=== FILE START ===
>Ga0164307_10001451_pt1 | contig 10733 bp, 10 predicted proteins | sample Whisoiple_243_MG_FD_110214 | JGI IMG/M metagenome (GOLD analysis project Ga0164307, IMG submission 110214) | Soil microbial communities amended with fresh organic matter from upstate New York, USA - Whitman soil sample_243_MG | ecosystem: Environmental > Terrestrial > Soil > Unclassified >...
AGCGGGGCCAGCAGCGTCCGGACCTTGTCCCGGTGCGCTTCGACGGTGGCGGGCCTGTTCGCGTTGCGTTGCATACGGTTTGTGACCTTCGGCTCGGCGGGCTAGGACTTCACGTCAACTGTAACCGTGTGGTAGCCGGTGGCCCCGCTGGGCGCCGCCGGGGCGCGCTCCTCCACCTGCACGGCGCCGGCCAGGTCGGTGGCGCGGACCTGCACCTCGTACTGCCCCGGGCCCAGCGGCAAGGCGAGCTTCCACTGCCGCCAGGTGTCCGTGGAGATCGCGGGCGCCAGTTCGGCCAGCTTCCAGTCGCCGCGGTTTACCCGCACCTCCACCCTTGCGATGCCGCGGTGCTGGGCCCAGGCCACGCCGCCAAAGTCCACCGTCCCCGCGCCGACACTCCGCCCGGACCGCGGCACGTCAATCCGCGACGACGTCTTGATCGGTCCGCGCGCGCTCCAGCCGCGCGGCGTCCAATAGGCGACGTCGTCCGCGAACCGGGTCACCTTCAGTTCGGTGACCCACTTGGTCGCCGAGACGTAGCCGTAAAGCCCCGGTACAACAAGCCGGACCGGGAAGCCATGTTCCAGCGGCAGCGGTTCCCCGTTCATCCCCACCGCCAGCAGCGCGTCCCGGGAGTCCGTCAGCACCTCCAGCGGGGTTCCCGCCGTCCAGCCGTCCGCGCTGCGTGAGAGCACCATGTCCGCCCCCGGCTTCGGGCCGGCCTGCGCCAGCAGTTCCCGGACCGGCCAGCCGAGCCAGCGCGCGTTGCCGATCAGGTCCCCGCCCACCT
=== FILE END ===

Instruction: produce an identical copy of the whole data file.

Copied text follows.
>Ga0164307_10001451_pt1 | contig 10733 bp, 10 predicted proteins | sample Whisoiple_243_MG_FD_110214 | JGI IMG/M metagenome (GOLD analysis project Ga0164307, IMG submission 110214) | Soil microbial communities amended with fresh organic matter from upstate New York, USA - Whitman soil sample_243_MG | ecosystem: Environmental > Terrestrial > Soil > Unclassified >...
AGCGGGGCCAGCAGCGTCCGGACCTTGTCCCGGTGCGCTTCGACGGTGGCGGGCCTGTTCGCGTTGCGTTGCATACGGTTTGTGACCTTCGGCTCGGCGGGCTAGGACTTCACGTCAACTGTAACCGTGTGGTAGCCGGTGGCCCCGCTGGGCGCCGCCGGGGCGCGCTCCTCCACCTGCACGGCGCCGGCCAGGTCGGTGGCGCGGACCTGCACCTCGTACTGCCCCGGGCCCAGCGGCAAGGCGAGCTTCCACTGCCGCCAGGTGTCCGTGGAGATCGCGGGCGCCAGTTCGGCCAGCTTCCAGTCGCCGCGGTTTACCCGCACCTCCACCCTTGCGATGCCGCGGTGCTGGGCCCAGGCCACGCCGCCAAAGTCCACCGTCCCCGCGCCGACACTCCGCCCGGACCGCGGCACGTCAATCCGCGACGACGTCTTGATCGGTCCGCGCGCGCTCCAGCCGCGCGGCGTCCAATAGGCGACGTCGTCCGCGAACCGGGTCACCTTCAGTTCGGTGACCCACTTGGTCGCCGAGACGTAGCCGTAAAGCCCCGGTACAACAAGCCGGACCGGGAAGCCATGTTCCAGCGGCAGCGGTTCCCCGTTCATCCCCACCGCCAGCAGCGCGTCCCGGGAGTCCGTCAGCACCTCCAGCGGGGTTCCCGCCGTCCAGCCGTCCGCGCTGCGTGAGAGCACCATGTCCGCCCCCGGCTTCGGGCCGGCCTGCGCCAGCAGTTCCCGGACCGGCCAGCCGAGCCAGCGCGCGTTGCCGATCAGGTCCCCGCCCACCT